this happened to me once, some files got corrupted in some way. If you have a CD boot the windows from the cd , if not create a bootable usb which you add windows 8 on it and you'll have an option to format or to repair damaged error.
Sometimes it helps to create a "Stuck key" situation. Keep an arbitrary key pressed while the laptop boots. It will think the keyboard is faulty and give an erro-message about that. Then it may allow you to get into the bios. ("Press F1 to continue, F2 for Bios setup" or something to that effect.)
These symptoms sound like the machine you've got has a motherboard chipset that's more recent than Windows 8.1. This sort of problem is fairly common, and the solution is to download drivers for the chipset (or at least for the disk subsystem) from the manufacturer. I just checked, and Intel has quite a few Windows drivers for that computer here: ...
There could be several ways this is launching: 1) Startup options as you rightly said. By disabling processed in Task Manager > Startup, you should be able to eliminate this 2) Registry Startup. Check all of the following registry keys and see if it is launching from there: [HKEY_LOCAL_MACHINE\Software\Microsoft\Windows\CurrentVersion\Run] ...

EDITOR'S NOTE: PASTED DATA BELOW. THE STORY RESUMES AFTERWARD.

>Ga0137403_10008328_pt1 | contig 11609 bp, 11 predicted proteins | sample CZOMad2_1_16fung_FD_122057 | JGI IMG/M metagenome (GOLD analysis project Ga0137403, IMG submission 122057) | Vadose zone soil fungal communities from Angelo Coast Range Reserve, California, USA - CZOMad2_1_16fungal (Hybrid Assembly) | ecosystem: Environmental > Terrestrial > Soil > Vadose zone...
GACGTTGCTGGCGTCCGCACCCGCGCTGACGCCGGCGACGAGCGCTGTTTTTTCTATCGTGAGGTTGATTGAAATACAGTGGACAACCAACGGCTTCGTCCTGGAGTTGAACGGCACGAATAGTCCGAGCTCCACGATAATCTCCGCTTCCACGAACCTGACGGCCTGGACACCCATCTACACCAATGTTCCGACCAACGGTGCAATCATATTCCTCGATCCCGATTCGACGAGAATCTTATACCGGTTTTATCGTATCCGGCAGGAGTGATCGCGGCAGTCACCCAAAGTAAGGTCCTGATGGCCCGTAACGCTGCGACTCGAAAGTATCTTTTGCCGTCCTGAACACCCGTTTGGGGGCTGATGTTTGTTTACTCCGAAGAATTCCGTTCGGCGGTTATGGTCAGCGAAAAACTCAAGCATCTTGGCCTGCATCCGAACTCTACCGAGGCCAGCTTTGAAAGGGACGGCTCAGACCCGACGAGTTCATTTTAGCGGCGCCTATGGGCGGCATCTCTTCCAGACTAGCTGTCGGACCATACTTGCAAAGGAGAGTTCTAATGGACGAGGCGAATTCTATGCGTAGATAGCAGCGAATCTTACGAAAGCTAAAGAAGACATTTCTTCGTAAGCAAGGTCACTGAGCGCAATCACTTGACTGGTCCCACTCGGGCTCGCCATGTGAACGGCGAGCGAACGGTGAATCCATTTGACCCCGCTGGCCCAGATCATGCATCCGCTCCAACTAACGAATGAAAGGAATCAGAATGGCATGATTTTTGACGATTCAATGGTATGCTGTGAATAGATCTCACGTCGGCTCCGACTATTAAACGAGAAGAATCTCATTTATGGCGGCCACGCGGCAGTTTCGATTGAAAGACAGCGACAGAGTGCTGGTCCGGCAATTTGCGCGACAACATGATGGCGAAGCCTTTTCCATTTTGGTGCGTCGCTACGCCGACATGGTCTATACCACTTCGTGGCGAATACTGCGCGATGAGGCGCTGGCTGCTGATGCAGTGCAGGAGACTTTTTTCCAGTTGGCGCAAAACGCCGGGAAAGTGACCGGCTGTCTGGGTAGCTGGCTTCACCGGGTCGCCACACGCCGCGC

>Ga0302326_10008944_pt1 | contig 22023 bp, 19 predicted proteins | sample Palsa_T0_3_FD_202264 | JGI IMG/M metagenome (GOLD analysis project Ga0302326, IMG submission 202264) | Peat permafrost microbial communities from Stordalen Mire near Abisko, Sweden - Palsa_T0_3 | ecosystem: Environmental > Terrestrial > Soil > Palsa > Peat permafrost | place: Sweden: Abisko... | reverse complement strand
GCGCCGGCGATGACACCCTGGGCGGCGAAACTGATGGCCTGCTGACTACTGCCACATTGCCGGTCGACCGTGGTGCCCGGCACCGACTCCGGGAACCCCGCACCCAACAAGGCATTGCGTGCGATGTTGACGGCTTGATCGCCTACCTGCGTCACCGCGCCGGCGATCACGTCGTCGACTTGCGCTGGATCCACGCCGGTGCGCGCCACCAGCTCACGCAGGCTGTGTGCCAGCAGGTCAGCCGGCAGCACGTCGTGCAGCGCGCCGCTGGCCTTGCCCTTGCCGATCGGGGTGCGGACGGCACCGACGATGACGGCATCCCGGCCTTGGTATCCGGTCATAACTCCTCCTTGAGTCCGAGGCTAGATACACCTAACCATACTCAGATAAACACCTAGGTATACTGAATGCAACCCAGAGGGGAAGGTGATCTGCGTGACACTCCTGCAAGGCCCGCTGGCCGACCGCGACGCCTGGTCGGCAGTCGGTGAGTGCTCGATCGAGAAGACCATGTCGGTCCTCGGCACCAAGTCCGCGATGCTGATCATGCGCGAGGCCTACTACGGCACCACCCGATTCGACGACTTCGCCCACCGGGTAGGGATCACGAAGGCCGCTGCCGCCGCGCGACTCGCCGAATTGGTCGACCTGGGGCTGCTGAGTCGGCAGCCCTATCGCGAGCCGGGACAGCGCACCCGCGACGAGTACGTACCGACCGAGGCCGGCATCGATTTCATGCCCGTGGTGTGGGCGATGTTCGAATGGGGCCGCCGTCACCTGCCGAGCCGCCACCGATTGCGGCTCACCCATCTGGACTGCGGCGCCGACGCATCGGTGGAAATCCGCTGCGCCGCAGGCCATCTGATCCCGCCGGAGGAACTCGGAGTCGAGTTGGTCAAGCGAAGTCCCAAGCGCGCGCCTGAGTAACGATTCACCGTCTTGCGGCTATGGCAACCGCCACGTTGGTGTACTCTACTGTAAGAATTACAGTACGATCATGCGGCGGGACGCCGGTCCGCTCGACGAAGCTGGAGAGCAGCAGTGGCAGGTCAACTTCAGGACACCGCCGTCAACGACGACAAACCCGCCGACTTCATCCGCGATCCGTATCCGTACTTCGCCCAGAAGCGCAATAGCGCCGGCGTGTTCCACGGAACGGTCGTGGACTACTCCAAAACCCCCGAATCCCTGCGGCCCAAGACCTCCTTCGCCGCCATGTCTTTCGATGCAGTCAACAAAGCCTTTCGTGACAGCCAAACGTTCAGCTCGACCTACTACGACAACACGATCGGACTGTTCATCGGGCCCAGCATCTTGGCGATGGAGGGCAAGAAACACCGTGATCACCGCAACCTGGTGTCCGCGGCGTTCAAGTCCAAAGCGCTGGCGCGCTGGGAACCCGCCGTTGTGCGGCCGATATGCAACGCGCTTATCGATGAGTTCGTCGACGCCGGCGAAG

It's possible, but not certain, that you'll be able to boot the image you copied using my rEFInd boot manager. You can test this without installing anything to your hard disk by downloading the USB flash drive or CD-R image, preparing a boot medium with it, and booting it. If you're lucky, you'll see one or more entries for the Linux kernel(s) and/or the EFI ...
Windows 10 Technical Preview, as the name suggests, is not for production. I think it's your fault, that you can't access your files. What I have read, Windows 10 automatically locks if you don't update it, but I don't know how to do it, because I'm not using it. The only thing that comes to my mind is accesing the Windows 10 partition offline from Ubuntu ...
Assuming you are not required to load special drivers for your disk, when you're done with your disk test (which you may as well finish), note that your question implies you may have an unclean partition layout. A format doesn't wipe partition layouts, which Windows will care about but SeaTools should not). This is just one idea so all the advice is the ...
Other option is to obtain a USB-to-SATA interface (Cheap enough on Ebay) and boot from a desktop CDROM drive connected to this and a 5v/12v psu. That will almost always work even if flash ram boot will not.
Are you able to enter the F8 list before the windows restart ? If so you can use the "Last known good configuration" option to try a clean startup. If not, I suggest to download a Hiren BootCD from here: http://www.hiren.info/pages/bootcd and to burn it to a blank CD. It contains many tools that can help you explore the ssd and try to recover files if you ...